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Tydskrif vir Letterkunde

versão On-line ISSN 2309-9070
versão impressa ISSN 0041-476X

Tydskr. letterkd. vol.54 no.1 Pretoria  2017 



Peter Abrahams (1919-2017)



Hein Willemse

Professor of Literature in the Department of Afrikaans, University of Pretoria, South Africa. Email:




I never had the opportunity of meeting Peter Abrahams. I only knew him through his writings. I recall the mustiness of the copies of Wild Conquest (1950) and Tell Freedom (1954) I found hidden away behind books on a shelf at a relative's house. Although the dust jackets of both were tattered the pages of Tell Freedom bore traces of heavy use. Not only did the latter title intrigue me but so did the palimpsests of readers past. That day I read it with increasing fervency. In hindsight, it must have been one of the first times that I recognised some familiarity, perhaps even immediacy, in a piece of writing.

Although Abrahams writes about early-century working class life, poverty and social struggle in the city of Johannesburg there was something familiar about his descriptions, even for someone, like me living in a tranquil rural Boland town in the early 1970s. It might have been the description of poverty or the characterisation of figures similar to those that I had seen in Blikkiesdorp, the squatter camp in our town. It might have been his wrestling with ideas of social justice, his quest for a world without racial prejudice and the stirrings of political resistance that his words had awakened in me. It might have been his struggle to come to terms with his Afrikaans-speaking background and his choice for English.

Whatever it was, Tell Freedom changed much of my understanding of the world around me. I read about 'Negro writers' which triggered a lasting interest in African-American writing. Just like Abrahams I took pride in their achievements. I read about W. E. B. DuBois, Weldon Johnson, Jean Toomer, Countee Cullen and Georgia Douglas Johnson. Later I explored the poetry of Claude McKay and Langston Hughes, and even today, whenever, I hear a Paul Robeson spiritual, I invariably recall Abrahams' enthusiasm for his deep baritone. Abrahams introduced me to proud black people in other parts of the world and to the moral decency of Marxist radicals of whatever hue. Many years later, I bought my own copy of Tell Freedom. The cheap news print edition by the Zimbabwe Publishing House may not have the mystique of my first encounter but its words retain the familiarity of that old musty book of my youth.

Peter Henry Abrahams Deras (also: de Ras) was born on March 19, 1919 in Johannesburg and in Tell Freedom (1954) he recounts the difficulties of his upbringing in the inner city slum of Vrededorp, after the death of his Ethiopian-born father: "With [my father] going, the order and stability that had been in my life, dissolved. There was no bread-winner so we had to leave the place that had been our home." (15) His life, and that of his mother, "a member of the Cape Coloured community" and a domestic worker, unravelled to such an extent that he turned into a street urchin (10). A chance encounter at age eleven with a young white woman changed his life forever when she read excerpts from Charles Lamb's Tales from Shakespeare to him and he felt drawn to the enchanting possibilities of storytelling (150). Although his schooling was at best erratic he discovered the world of books, writing and new learning at the Bantu Men's Social Centre. Here, he "was rapidly moving out of [his] Coloured world [...], out of the reach of even [his] dear mother and sister" with English taking "the place of Afrikaans as [his] first language. [His] range of words expanded, and with it, the range of [his] thoughts" (197-8; 202). He was set to become one of the more prolific South African-born writers of the first half of the twentieth century.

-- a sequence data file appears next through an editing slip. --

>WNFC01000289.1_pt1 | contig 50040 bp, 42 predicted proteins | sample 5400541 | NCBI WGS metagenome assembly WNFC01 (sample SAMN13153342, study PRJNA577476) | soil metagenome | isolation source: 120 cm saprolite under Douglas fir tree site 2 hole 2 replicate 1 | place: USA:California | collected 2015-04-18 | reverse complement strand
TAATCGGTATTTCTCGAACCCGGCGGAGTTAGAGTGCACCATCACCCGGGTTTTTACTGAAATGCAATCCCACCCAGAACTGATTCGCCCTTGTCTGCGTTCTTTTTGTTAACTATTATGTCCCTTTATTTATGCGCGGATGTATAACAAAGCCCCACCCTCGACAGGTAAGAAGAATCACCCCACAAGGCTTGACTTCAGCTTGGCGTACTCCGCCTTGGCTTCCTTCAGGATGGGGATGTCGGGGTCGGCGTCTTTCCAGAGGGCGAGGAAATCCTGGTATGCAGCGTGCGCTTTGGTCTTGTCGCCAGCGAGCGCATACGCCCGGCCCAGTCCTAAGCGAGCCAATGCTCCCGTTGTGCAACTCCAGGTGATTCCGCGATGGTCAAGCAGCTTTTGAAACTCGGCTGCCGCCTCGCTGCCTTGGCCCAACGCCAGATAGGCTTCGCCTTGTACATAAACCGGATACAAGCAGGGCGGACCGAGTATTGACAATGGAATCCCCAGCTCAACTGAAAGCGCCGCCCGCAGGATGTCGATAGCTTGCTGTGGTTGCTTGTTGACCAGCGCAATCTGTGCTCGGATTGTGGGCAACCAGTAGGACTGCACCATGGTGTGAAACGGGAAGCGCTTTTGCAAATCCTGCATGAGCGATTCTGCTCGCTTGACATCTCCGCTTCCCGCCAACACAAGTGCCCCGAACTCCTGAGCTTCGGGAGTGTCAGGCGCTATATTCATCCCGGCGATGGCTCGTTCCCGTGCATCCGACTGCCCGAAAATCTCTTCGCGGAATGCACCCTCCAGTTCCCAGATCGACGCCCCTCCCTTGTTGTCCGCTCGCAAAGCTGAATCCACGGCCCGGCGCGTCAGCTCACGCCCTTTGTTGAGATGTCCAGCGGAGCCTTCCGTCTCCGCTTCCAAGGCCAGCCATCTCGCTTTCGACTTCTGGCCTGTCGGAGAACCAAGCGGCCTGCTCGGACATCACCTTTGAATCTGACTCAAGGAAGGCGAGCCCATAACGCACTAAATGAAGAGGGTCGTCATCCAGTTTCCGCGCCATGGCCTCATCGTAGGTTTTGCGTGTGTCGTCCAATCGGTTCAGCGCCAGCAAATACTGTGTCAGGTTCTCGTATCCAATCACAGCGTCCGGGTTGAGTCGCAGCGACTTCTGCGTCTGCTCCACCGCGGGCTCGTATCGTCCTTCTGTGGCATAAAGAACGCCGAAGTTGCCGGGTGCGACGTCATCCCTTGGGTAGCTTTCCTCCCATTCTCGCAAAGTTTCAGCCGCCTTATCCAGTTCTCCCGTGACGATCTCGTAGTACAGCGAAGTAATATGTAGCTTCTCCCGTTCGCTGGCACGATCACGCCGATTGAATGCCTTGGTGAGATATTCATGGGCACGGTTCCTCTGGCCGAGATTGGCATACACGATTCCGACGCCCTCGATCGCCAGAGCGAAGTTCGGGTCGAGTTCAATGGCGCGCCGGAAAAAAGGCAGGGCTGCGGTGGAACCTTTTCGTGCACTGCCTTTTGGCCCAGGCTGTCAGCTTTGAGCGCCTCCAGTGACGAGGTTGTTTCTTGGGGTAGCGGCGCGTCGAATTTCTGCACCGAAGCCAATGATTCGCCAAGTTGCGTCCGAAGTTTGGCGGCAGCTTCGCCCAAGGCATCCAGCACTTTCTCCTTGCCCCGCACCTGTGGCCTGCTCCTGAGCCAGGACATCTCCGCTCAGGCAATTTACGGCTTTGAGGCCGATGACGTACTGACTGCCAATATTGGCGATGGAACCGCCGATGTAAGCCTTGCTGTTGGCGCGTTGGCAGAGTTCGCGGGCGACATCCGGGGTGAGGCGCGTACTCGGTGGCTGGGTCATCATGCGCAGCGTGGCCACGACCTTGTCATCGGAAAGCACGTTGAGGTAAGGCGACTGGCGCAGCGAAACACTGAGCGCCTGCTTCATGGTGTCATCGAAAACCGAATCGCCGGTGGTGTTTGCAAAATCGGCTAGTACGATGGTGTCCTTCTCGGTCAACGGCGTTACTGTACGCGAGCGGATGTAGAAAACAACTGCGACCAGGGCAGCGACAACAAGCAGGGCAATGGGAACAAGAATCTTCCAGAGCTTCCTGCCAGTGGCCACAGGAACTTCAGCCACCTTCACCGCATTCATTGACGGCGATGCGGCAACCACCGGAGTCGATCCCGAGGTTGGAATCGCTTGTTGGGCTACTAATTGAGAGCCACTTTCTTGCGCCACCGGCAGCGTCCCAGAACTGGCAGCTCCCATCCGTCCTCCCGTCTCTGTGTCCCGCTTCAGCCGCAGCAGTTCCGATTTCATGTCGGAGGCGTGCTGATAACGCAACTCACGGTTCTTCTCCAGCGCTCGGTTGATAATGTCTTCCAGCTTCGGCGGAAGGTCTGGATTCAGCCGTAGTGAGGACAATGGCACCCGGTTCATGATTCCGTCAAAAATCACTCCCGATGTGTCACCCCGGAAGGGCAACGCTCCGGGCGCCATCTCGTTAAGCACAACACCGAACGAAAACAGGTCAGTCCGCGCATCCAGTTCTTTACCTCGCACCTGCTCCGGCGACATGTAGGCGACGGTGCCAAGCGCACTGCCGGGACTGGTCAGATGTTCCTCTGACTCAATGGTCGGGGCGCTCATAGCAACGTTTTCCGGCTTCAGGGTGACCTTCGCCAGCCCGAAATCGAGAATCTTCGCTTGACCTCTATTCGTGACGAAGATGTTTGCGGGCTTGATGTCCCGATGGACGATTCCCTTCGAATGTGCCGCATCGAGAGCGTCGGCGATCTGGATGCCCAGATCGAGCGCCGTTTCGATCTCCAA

Abrahams left South Africa at the age of twenty and settled for a while in Britain where he worked briefly on The Daily Worker, the official newspaper of the British Communist Party. In the exiled African community he met figures like the Ghanaian, Kwame Nkrumah and George Padmore, a Trinidadian, and along with them co-organised the Fifth Pan Africanist Congress held in Manchester, England in 1945. This remarkable event was attended by men who later became post-independence African presidents or prominent leaders, men like Nnamdi Azikiwe (Nigeria), Isaac Wallace-Johnson (Sierre Leone), Julius Nyerere (Tanzania), Jomo Kenyatta and Tom Mboya (Kenya). The star participant was W. E. B. DuBois, who opened the conference. According to Abrahams in his memoir The Coyaba Chronicles, they all knew that they "were in the presence of a great moment in black history" (46). For Abrahams this promoter of Pan Africanism was a "great scholar, [a] natural aristocrat, [a] man of taste and refinement" (9). Although he never met Marcus Garvey, who died in 1940, Abrahams thought of him as one of the key figures of black intellectual history who used powerful language to exhort black people "to self-awareness, black self-respect, black dignity, [and] black enterprise" (14). Personalities, experiences and events like these deeply influenced Abrahams and after a journalistic assignment to Jamaica, he and his family permanently relocated to the island in 1959. Here, he became a prominent radio commentator and journalist.